void setup()
  // Init the GPS Module to wake mode
  pinMode(GPS_SYSONPin, INPUT);
  pinMode(GPS_ONOFFPin, OUTPUT);
  digitalWrite( GPS_ONOFFPin, LOW );   
  if( digitalRead( GPS_SYSONPin ) == LOW )
     // Need to wake the module
    digitalWrite( GPS_ONOFFPin, HIGH ); 
    digitalWrite( GPS_ONOFFPin, LOW );      
  Serial.print("Initializing SD card...");
  // make sure that the default chip select pin is set to
  // output, even if you don't use it:
  pinMode(10, OUTPUT);
  // see if the card is present and can be initialized:
  if (!SD.begin(chipSelect)) {
    Serial.println("Card failed, or not present");
  Serial.println("card initialized.");   

int inByte = 0;         // incoming serial byte
byte pbyGpsBuffer[100];
int byBufferIndex = 0;

void loop()
  byte byDataByte;
  if (Gps_serial.available())
     byDataByte =;
     pbyGpsBuffer[ byBufferIndex++ ] = byDataByte;
     if( byBufferIndex >= 100 )
       byBufferIndex = 0;       
       File dataFile ="gps.txt", FILE_WRITE);
       // if the file is available, write to it:
       if (dataFile) {
        dataFile.write(pbyGpsBuffer, 100);
      // if the file isn't open, pop up an error:
      else {
        Serial.println("error opening gps.txt");


Uploading the code:

Open your IDE and create a new sketch.
go to:
“Tools > Board” and set it to “Arduino Pro or Pro Mini”
“Tools > Processor” and set it to “ATmega328 (3.3V, 8 Mhz)”
“Tools > COM” Select your COM port

Connect the processor to the USB, paste the above code, and set the COM port correct.
Now we have the code in a new sketch window, we save it for later use. Then we click on the compile icon at the top (its a “V”).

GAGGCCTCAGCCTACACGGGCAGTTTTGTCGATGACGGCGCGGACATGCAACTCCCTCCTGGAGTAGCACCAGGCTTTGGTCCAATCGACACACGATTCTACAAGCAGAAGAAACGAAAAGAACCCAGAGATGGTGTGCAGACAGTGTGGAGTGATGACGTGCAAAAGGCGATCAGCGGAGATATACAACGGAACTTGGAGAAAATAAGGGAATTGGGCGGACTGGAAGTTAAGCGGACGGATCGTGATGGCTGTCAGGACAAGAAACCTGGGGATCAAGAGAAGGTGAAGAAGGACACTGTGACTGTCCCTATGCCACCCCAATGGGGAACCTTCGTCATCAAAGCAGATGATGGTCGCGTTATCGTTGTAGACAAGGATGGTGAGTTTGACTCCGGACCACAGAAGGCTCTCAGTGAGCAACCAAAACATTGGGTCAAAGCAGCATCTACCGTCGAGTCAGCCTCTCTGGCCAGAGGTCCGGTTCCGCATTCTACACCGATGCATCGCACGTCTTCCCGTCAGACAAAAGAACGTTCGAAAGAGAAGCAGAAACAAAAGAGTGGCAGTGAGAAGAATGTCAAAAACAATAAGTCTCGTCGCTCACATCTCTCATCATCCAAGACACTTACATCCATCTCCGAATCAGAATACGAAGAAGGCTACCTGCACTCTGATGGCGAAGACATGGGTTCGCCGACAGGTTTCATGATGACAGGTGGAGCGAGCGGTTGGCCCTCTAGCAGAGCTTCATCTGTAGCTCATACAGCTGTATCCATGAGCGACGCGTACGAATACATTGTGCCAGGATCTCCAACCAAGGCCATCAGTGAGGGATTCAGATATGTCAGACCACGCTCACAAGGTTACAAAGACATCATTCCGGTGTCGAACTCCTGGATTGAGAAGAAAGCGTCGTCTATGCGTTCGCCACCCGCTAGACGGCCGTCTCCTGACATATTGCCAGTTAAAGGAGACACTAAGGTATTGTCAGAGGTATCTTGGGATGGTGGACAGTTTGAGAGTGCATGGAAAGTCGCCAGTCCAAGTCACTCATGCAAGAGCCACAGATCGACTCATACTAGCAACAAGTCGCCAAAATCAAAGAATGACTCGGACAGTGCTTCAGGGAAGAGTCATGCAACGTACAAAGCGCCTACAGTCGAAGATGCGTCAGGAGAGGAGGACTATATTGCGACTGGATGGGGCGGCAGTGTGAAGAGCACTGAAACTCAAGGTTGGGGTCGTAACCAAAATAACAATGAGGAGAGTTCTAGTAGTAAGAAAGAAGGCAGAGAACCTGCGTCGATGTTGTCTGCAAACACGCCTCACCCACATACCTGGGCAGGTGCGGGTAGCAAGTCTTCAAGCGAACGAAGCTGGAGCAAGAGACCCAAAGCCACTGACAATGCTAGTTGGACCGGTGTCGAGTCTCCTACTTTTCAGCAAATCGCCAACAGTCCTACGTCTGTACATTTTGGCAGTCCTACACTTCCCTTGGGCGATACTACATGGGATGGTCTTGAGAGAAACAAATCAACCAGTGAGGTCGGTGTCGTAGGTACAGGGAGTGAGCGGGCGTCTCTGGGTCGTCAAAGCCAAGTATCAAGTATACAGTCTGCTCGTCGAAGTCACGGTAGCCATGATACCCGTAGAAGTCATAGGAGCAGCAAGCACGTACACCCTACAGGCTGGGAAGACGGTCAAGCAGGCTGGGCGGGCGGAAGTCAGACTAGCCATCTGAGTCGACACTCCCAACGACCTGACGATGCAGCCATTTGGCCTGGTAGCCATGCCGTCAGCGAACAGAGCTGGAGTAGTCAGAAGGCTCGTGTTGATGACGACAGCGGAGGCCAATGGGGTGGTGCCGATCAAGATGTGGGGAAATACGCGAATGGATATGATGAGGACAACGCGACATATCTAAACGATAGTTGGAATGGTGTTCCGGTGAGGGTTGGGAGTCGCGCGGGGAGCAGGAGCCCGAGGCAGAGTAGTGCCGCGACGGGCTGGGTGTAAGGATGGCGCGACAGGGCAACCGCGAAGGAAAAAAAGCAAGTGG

If everything is fine we can upload the code to the processor (the > next to the compile icon).

Now the code should be uploaded and running on the processor.


Viewing the Data:

If all goes well, there should be a file on the SD names gps.txt.
Disconnect the USB, and copy the file from the USB to your local computer. You can eject the Micro SD and put it in a Micro SD reader from your computer/Laptop.
If you rename the file to gps.nmea you can read it with Google Earth. So rename the file and open Google Earth.
Go to “Tools > GPS” click “import” and select your file. If it contains GPS data, it will load all the tracks.
You have now the path your GPS has travelled.
If the data is not loaded correctly,  you can use a NMEA to KML converter to view the data correctly.
It is possible that the coordinates are hopping a bit, and plan to do something about this, so if anyone has suggestions, leave a comment.


Making the enclosure:

This comes down to finding or making a small box where everything fits in. If your going to use it for your cat as I am, it may not be that big as it will annoy your cat.
I have a small enclosure that is used for WiFi-tagging devices (it was a dummy so no hardware was inside), perfect for my project.

This even has holes to put the cat bracelet trough it.
After i mount everything inside, i have to connect the battery to our stack, and it will start logging the data.
Then let my cat run around and afterwards she where she had bin.



Well this was a fun project to do, and there are allot of possibility”s here. You can use it in your car, on your children :-), on your wife :-).
If you want to expand, you even can add an SMS module to it and you can make it a stream for real time tracking.
If you are not into this building stuff, you can also buy this, there are plenty of GPS Cat Tracking devices out there.
But what’s the fun in that.